Maharashtra Police's Gadchiroli Naxal Encounter One of the Most Successful in Recent Times

Representative Image.

Representative Image.

Maharashtra Police have termed the operation as the most successful one by any force in Dandakaranya — the liberated zone comprising of Naxal affected districts in Chhattisgarh and Maharashtra.

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New Delhi: Naxals have been dealt a big blow in Gadchiroli, Maharashtra. At least 16 extremists, including two top divisional commanders and seven women, have been gunned down by the elite C-60 commando force of Gadchiroli.

Maharashtra Police have termed the operation as the most successful one by any force in Dandakaranya — the liberated zone comprising of Naxal affected districts in Chhattisgarh and Maharashtra.

"This is one of the best operations in the last 38 years since the Naxal problem began," an elated IG Naxal OPs (Maharashtra) told News18.

As per Gadchiroli police, the two-day-long operation led to the death of at least two Divisional commanders of CPI(Maoist) — Srinivas alias Sinu alias Vijender and Sainath.

Srinivas (51), is a resident of Warangal, Telangana and was wanted in 82 cases of murder, abduction and loot. On the other hand, Sainath was a Gattepalli village in Aheri taluka of Gadchiroli and was the local face of the Maoists. He had joined the Maoists in 2004 and was wanted in 75 cases of murder, abduction etc.

Both Srinivas and Sainath were members of the Divisional Committee of CPI(Maoist), a top decision-making body of the Naxals.

Sources said the two were leading a group of around 60 Naxals from Telangana to Gadchiroli and stopped on the banks of Iravati River in the Tadgaon forest of Bhamragad. Tadgaon is about 750 km from Mumbai and is considered to be a Naxal stronghold. Police believe the Naxals were travelling to extort money from tendu patta dealers. "At this time of the year, Naxal platoons move from Telangana to Gadchiroli for extortion. Tendu patta dealers are mostly their target," a top officer told News18.

Preliminary information suggests that the platoon stopped for rest and breakfast. Tadgaon is on the Chattisgarh-Maharashtra border with Indravati River separating Bijapur in Chhattisgarh from Gadchiroli in Maharashtra. Police say they first surrounded the Naxals and warned them to surrender.

"We had a specific tip-off about the group’s movement in the area. A combing operation was launched on Saturday. On Sunday, between 10 and 11 am, the Naxals started firing and our boys retaliated killing many," IG Anti Naxal ops Sharad Shelar told News18.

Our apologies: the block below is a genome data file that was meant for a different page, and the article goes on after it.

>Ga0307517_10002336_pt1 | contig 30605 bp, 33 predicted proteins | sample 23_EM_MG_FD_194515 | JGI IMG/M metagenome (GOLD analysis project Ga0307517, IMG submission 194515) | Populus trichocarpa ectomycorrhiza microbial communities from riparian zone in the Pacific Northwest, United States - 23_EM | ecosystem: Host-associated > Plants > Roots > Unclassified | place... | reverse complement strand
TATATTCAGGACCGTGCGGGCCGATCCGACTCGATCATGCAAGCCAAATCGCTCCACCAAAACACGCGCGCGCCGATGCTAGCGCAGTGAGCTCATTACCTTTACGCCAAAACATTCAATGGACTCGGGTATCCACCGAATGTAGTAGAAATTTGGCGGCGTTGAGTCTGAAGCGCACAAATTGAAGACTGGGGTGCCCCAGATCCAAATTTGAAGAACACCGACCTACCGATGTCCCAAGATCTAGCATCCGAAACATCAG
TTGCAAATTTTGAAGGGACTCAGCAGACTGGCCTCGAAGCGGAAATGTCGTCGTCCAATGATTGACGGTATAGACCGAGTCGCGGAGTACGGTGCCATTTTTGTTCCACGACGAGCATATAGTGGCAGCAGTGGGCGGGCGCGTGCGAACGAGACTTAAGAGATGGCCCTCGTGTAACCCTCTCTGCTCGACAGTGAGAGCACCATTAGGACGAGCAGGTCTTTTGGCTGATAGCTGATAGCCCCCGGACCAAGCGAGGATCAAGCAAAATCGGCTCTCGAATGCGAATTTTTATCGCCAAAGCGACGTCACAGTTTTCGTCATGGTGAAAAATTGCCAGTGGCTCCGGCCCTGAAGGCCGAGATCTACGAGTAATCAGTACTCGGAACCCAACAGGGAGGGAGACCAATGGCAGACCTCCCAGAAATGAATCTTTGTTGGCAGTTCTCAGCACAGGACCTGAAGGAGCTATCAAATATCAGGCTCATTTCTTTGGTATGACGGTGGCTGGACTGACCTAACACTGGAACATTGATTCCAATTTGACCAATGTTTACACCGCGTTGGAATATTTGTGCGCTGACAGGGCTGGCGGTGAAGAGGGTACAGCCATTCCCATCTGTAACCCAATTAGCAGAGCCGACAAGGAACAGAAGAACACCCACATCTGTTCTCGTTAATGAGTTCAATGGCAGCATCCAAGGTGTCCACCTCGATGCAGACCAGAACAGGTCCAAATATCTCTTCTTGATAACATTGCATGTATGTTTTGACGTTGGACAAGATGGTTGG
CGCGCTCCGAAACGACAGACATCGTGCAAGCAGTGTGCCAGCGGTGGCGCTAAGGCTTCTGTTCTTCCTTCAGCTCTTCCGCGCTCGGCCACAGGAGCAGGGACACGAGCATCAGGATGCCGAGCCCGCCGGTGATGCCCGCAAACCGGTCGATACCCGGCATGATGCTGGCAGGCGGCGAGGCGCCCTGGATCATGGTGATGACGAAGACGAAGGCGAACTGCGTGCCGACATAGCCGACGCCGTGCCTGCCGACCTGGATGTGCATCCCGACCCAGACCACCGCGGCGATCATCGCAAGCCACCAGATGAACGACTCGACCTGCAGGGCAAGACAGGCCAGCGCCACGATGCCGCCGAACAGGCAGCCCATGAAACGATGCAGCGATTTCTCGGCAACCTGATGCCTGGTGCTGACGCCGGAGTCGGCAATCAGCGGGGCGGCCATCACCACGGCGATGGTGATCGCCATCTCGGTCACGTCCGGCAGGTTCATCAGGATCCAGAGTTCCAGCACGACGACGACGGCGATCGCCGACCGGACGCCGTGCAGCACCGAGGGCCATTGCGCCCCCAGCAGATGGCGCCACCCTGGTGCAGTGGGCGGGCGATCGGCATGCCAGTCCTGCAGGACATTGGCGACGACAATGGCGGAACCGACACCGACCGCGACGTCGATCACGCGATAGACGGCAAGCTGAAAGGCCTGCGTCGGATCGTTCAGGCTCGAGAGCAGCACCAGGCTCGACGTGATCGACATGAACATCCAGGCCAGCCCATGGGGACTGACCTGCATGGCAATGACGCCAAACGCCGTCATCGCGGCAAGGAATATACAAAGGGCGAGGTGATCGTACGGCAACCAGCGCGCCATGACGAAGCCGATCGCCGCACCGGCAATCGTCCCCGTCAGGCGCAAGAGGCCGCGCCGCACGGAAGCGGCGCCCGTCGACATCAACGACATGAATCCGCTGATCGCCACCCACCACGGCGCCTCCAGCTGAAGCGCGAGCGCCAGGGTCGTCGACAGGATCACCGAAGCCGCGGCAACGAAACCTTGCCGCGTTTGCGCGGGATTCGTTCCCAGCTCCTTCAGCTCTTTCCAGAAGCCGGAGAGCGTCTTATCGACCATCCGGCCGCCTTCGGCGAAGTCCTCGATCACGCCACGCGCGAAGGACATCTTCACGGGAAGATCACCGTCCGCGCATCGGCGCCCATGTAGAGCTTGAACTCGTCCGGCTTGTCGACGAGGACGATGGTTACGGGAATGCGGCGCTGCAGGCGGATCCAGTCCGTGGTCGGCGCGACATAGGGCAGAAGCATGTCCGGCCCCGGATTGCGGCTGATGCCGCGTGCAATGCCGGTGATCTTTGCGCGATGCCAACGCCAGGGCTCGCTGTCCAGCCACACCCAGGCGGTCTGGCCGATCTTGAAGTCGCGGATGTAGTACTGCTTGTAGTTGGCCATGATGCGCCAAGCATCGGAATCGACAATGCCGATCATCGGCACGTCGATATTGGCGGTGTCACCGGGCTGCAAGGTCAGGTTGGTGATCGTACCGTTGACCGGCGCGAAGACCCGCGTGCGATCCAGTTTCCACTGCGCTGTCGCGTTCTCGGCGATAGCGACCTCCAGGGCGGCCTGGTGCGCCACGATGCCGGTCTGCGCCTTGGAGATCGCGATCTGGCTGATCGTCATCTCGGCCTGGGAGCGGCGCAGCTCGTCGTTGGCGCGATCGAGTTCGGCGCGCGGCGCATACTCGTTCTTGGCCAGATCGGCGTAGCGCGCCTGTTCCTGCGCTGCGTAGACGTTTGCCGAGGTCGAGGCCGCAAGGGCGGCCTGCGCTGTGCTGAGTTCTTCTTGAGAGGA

Sources said two parties of Maharashtra Police's elite anti-Naxal force C-60 were dispatched to Tadgaon. Each party had about 30 highly trained commandos. Firing began from the Naxal side leading to an hour-long gunfight. “We have not lost any men. It was a successful operation," SP Gadchiroli Abhinav Deshmukh told News18.

The last of the reports said that Police were carrying the Naxals’ bodies to the nearest Tadgaon Thana. Helicopters had been pressed into service to reinforce the forces on the ground where mobile connectivity is poor and hence information outflow is patchy.

Maharashtra police suspects that the number of Naxals killed will go up since at least 60 Naxals were part of the group. "Rains and nightfall forced us to stop looking for more bodies but our operation will resume tomorrow," said SP Abhinav Deshmukh.

The operation is being hailed by the police as next only to the one launched by Andhra Pradesh's Greyhounds, who killed 24 Naxals in Odisha’s Malkangiri in 2016.

Union Home Ministry officials, while not getting into the numbers game, conceded that the operation was good. “The operation by the Gadchiroli police and its C-60 unit was one of the best in recent times. C-60 is now second only to greyhounds in terms of capability and success," a MHA officer, who was in charge of the Naxal division, said.

C-60 was set up as an anti-Naxal force in 1992 by then Gadchiroli SP, KP Raghuvanshi. In recent times, they have had a lot of success in making Gadchiroli Naxal free.

This is the third big success for Gadchiroli police in last few weeks. On April 4, the force arrested five Naxals who were allegedly planning to blow up a weekly market in the district. On March 28, five Naxals including two couples surrendered. The interrogation of the arrested and surrendered Naxals provided police with valuable intelligence about Naxal presence and movement in the area.

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